My Motorcycles: 1986 Kawasaki KLR 600

If you’re a glutton for punishment, you can learn more about the KLR600.

klr600 You might be able to tell from all the non-stock stuff on this bike that I really wanted the KLR to be my personal statement about motorcycling. I spent way too much on accessories and customizing the KLR600. When it was all said and spent, the brutal fact remained; this was the worst, least functional motorcycle I’d ever owned. The KLR600 couldn’t get out of it’s own way. It’s only claim to fame was electric start. Otherwise, the bike was a monster loser in every way. In many ways, the KLR more resembled the first Kawasaki I’d ever owned (the 350 Bighorn), than any other bike I’ve had.

The suspension was soggy, made even more awful by the extra weight the 6 gallon Acerbis tank lent to already pitiful forks. The motor was anemic and easily overheated, even though it was watercooled. The handling was poor on pavement and awful on dirt. Rain grooves turned the KLR into something nightmarish. So did stream crossings. Mileage was a mediocre mid-30’s, unless you babied the throttle like you were driving a GM Suburban. The seat height was too tall for comfort while the ground clearance was not much better than the ’82 Yamaha Vision street bike it replaced. I could go on for pages. In short, the KLR 600 sucked.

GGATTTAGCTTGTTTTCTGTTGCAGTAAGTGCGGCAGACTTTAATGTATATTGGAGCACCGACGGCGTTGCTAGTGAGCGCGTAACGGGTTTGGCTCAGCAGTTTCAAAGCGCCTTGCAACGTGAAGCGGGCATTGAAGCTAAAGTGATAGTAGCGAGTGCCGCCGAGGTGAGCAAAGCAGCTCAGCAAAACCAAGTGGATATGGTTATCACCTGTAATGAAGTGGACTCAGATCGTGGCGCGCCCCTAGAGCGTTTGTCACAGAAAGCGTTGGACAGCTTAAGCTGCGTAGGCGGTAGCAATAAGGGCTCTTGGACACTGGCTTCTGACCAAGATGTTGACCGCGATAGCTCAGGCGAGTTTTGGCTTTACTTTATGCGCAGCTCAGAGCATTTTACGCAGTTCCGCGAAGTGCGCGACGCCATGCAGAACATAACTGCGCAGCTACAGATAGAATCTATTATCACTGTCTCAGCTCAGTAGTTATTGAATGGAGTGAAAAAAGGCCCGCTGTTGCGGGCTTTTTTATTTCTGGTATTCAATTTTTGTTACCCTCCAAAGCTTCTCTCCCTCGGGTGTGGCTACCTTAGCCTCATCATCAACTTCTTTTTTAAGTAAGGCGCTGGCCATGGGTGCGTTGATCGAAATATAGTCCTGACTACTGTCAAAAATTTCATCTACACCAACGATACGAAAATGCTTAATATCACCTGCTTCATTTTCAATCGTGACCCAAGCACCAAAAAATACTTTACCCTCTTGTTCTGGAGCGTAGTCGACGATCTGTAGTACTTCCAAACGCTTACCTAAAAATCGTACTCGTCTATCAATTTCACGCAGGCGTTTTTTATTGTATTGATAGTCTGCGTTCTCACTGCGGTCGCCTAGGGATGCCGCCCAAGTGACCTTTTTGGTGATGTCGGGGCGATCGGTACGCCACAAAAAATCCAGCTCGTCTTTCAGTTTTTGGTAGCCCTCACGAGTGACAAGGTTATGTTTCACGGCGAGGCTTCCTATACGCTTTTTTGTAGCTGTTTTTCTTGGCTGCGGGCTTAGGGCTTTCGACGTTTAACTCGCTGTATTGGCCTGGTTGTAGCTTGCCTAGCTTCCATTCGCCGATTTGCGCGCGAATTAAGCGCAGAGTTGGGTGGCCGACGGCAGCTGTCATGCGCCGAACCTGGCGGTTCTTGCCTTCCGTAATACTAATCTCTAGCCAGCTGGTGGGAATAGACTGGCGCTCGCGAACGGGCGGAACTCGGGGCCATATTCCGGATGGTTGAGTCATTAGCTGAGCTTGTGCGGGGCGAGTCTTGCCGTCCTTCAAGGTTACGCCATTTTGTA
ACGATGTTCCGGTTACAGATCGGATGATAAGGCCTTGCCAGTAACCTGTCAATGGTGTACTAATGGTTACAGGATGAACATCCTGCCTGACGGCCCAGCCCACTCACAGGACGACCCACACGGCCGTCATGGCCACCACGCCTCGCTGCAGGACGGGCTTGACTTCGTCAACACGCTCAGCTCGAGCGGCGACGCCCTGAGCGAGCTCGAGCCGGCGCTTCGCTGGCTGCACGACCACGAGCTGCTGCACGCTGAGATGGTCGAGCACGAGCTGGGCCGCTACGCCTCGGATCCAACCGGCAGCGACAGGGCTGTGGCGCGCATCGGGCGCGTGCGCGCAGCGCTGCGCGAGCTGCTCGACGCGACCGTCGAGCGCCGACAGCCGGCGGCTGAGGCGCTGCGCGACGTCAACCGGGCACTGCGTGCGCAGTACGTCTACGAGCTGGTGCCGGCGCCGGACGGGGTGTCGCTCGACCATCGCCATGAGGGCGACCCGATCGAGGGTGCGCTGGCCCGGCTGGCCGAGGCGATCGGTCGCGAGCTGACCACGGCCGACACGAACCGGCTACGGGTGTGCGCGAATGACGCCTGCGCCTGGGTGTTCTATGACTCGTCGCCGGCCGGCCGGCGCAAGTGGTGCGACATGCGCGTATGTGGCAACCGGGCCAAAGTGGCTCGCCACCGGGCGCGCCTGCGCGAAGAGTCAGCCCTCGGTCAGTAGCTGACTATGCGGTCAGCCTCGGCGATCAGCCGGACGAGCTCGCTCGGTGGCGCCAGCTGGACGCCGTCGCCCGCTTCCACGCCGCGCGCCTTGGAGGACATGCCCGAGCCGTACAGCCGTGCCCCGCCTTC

I built the custom, stainless steel saddlebag racks, you see at the back of the bike (just below the “600” on the seat). The design allowed me to use a variety of bicycle panniers, saving a lot of money and adding a lot of options for in-town and touring luggage. It worked a lot better than the bike did.

Our relationship even ended badly. I sold the bike to a German tourist, in Southern California. The kid promptly killed the engine by riding it for several miles with the kickstarter half engaged, trapped behind his leg. When the starter gear seized, it took out a piece of the cases and he ignored that noise just as he’d ignored the grinding of the starter gear. After the engine oil was emptied out, the engine seized and that stopped him.

On discovering that he’d managed to turn his $1,600 investment into a pile of trash, he sued me in small claims court. Fortunately, he was stupid enough to explain what he’d done to the judge, while still expecting me to foot the bill for his stupidity, and the judge laughed him out of court, after giving him a short lecture on the word “used.” Still, I wasted a morning of my life and several hours getting ready to present my case. For a while, I thought the KLR was never going to let me escape from its clutches. (pun intended)

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